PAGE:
In that case the lighter color of your mother's canning pot lid would have provided less contrast than a darker lid, so that could be part of the explanation if that's what it was.


The fact that they are farmers, especially in 1950, tells me that there is an extremely high probability that the Mrs. Trent canned, and that she had an enameled canner of the era. She also worked in a cannery! Again, I'll ask how many women studied those photos or interviewed Mrs. Trent?
Here's the original report by Hartmann, who is the only investigator whose report I've read who actually interviewed the Trents:

files.ncas.org...

Note he does mention in table 1 that "photometry suggests large distance" but a light colored lid with a lot of blue and white on it that might be a closer match to the sky probably may not have been part of his consideration.

He does note that it's under the same part of the wire in each photo which would be consistent with something hanging from the wire, but he goes on to conclude that "to the extent that the photometric analysis is reliable" the object appears more distant than the wires.

[edit on 10-7-2010 by Arbitrageur]



posted on Jul, 10 2010 @ 09:02 AM
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Originally posted by FireMoon
So how come the Trents never made a cent form the photos and didn't even seek any publicity for them?
Why are there hundreds of hoaxed UFOs on youtube? Are any of those people getting paid to hoax? Nope.

Some people just like making hoaxes I guess. Some might have financial incentives but some apparently don't.



posted on Jul, 10 2010 @ 09:13 AM
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reply to post by FireMoon
 
Squat? I have photos I've done squat to publicize. It's easy ... show no one. How did the banker just happen to see the photos if they weren't showing them around?



posted on Jul, 10 2010 @ 09:27 AM
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This statement makes no sense at all.

Source



As to the origin of the UFO, Witness II remarked both at the time and in 1967 that he thought it was a secret U.S. craft (1). "'...you hear so much about those things...1 didn't believe all that talk about flying saucers before, but now I have an idea the Army knows what they are'" (3). Witness II recalls finishing his roll of film on Mother's Day (4) and had it developed locally (1). Witness II mentioned his observation and showed the pictures to a few friends. He did not seek publicity about the pictures, admitting that he was "'kind of [[609]] scared of it'" (2,3), and "afraid they would get in trouble with the 'government' and be bothered by the publicity"


If these people were so afraid of getting in trouble with the government they wouldn't have shown anyone the photos!



posted on Jul, 10 2010 @ 10:09 AM
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I don't know the history to these, were they released in the 50's or were they recently discovered and released when photoshop did exist? The UFO looks kind of fake to me. I feel like they would look a lot more advanced than that. Maybe i just have high expectations of the ETs.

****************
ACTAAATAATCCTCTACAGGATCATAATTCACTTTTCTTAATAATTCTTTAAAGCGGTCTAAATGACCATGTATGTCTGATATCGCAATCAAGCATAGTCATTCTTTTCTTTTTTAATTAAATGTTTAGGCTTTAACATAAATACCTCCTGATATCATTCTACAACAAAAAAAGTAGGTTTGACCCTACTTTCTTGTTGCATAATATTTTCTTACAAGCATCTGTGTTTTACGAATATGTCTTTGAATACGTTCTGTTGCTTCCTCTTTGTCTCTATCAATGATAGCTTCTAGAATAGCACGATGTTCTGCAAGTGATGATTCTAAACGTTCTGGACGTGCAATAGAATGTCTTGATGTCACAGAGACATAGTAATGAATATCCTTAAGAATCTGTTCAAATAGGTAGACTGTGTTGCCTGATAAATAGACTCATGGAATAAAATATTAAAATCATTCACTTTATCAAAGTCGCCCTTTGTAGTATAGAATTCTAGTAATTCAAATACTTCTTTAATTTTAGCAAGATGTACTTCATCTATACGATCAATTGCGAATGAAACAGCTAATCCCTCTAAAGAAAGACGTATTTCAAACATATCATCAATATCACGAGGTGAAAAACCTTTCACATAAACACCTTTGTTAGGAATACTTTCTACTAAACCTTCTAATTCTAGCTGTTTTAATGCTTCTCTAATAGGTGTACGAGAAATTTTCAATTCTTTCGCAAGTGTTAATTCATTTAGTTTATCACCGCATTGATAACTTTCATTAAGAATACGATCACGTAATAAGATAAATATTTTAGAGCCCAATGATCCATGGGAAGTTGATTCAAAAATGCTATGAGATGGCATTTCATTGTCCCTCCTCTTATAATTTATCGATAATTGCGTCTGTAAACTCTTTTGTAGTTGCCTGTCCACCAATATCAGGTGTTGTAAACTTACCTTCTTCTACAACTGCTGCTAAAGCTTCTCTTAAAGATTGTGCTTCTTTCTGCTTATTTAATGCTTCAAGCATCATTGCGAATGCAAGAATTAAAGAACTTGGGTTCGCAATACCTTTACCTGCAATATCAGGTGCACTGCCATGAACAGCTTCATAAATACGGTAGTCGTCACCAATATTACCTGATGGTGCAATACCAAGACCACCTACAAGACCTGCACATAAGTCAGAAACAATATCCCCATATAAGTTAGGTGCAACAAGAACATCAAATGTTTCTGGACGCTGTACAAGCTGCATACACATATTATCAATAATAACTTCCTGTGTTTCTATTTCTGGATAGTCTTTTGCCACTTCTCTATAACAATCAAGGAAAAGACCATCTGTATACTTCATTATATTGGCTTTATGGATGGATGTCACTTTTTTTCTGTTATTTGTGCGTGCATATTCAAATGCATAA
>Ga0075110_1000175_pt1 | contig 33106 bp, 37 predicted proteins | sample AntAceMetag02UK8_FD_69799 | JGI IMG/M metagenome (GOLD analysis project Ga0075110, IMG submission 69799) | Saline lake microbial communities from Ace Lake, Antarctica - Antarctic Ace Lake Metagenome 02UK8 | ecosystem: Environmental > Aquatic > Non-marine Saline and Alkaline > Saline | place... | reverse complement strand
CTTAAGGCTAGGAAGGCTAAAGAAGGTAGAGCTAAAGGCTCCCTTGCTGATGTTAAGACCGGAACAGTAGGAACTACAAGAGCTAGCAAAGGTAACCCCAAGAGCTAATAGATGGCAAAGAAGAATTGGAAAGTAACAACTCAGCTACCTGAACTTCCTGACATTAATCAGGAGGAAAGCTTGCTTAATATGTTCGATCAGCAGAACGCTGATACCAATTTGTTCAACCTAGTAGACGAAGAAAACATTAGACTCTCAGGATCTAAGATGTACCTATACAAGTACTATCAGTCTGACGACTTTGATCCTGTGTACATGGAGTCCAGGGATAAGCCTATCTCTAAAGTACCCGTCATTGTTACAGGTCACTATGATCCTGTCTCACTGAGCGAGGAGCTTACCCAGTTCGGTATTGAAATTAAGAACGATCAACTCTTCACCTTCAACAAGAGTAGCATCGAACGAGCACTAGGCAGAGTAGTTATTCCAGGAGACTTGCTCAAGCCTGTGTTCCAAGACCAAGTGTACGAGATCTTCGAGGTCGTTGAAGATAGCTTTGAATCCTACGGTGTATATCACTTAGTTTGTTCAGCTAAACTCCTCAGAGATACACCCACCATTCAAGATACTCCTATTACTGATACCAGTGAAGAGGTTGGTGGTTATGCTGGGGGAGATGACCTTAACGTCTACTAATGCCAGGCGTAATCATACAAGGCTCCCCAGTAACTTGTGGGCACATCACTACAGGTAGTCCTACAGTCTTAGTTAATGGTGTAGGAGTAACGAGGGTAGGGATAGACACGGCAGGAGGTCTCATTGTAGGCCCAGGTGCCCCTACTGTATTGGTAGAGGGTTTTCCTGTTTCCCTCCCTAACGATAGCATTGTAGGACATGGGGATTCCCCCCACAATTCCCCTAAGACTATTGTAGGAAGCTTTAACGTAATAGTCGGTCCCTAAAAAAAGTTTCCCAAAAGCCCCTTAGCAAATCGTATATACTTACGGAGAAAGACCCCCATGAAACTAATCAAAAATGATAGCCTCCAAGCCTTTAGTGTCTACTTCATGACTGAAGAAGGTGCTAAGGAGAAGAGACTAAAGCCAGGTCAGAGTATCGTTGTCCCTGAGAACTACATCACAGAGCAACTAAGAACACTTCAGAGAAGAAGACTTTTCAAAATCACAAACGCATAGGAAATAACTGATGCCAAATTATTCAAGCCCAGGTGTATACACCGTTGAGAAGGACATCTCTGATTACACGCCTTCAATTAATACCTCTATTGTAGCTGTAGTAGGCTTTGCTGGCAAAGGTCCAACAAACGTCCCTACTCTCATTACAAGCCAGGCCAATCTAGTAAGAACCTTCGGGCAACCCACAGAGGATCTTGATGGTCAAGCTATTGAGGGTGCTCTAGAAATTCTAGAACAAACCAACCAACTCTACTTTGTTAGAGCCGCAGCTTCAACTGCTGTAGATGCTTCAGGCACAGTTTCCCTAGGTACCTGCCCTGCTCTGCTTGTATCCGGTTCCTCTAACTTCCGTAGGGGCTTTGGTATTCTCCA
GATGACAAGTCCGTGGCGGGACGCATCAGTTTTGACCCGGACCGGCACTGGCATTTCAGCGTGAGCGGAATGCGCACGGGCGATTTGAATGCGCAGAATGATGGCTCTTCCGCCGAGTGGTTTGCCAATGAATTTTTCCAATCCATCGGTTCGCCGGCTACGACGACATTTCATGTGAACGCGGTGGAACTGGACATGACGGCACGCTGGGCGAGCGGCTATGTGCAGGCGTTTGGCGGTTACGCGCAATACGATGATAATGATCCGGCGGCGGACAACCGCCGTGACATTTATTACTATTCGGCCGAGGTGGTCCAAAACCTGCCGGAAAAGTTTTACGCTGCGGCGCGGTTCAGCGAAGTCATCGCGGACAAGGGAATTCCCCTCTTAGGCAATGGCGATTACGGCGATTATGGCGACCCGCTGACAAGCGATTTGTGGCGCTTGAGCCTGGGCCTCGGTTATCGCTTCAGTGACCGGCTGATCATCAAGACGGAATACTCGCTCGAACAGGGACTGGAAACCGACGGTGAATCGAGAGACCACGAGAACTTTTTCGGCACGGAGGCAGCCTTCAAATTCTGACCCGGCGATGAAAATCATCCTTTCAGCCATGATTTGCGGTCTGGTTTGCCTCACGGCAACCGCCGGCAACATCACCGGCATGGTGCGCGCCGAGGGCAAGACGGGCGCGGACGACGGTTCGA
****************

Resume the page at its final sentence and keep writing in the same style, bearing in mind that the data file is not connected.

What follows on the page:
posted on Jul, 10 2010 @ 10:15 AM
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And how many hoaxers hand over the negatives with absolutely no conditions or restrictions? If you had any feel at all for the subject, you'd see a pattern of behaviour that is not that of a hoaxer, unless we are talking, trained black ops.

In the 1950s your banker asked you a favour, by and large, people in small towns did it. It's wholly possible they went into town to pick up the film after it was processed and visited the bank. Banker asks out of politeness what have you been up to? The Trent reply about the film processing.

in other words. Did they rush off have the film processed and then go to the press? No they didn't. SO your point about the youtube hoaxers is quite patently, utterly, irrelevant.



posted on Jul, 10 2010 @ 10:23 AM
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reply to post by FireMoon
 

You and I will just have to agree to disagree. I see a hoax and you see a legitimate UFO.

For the record, just because I think this is a hoax does not mean I believe all photos are hoaxed.

Edit: lol put the j in just.

[edit on 10/7/2010 by SeenMyShare]



posted on Jul, 10 2010 @ 11:52 AM
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Originally posted by FireMoon
And how many hoaxers hand over the negatives with absolutely no conditions or restrictions? If you had any feel at all for the subject, you'd see a pattern of behaviour that is not that of a hoaxer, unless we are talking, trained black ops...

SO your point about the youtube hoaxers is quite patently, utterly, irrelevant.

How about the Cottingley fairies? Those girls never asked for money either right?


Photographic experts examined the negative and the print but could find no trace of trickery.
And the photos were taken in 1917 and they didn't really get any public interest until 1919:
www.squidoo.com...

The photos did not become of interest until 1919 when Elsie's mother, Polly Wright, went to a Theosophical Society meeting in Bradford. During the lecture, which happened to be titled, "fairy life", Polly shared the details of the photographs that her daughter and niece had taken with the fairies.

In 1920 the photos then became of interest to Theosophist, Edward Gardner who believed the fairy pictures were authentic.

Well the Trent case, everyone agrees there COULD be trickery, even Maccabee doesn't rule out a hoax, he just thinks it's less likely than others. And he also relies on the veracity of the witnesses to some degree.

To claim you can understand the motivations of any and all hoaxers is overly optimistic considering the reasons people might hoax might be as varied as the personalities of hoaxers themselves. I don't think there's any one "cookie cutter" profile of a hoaxer as you seem to suggest.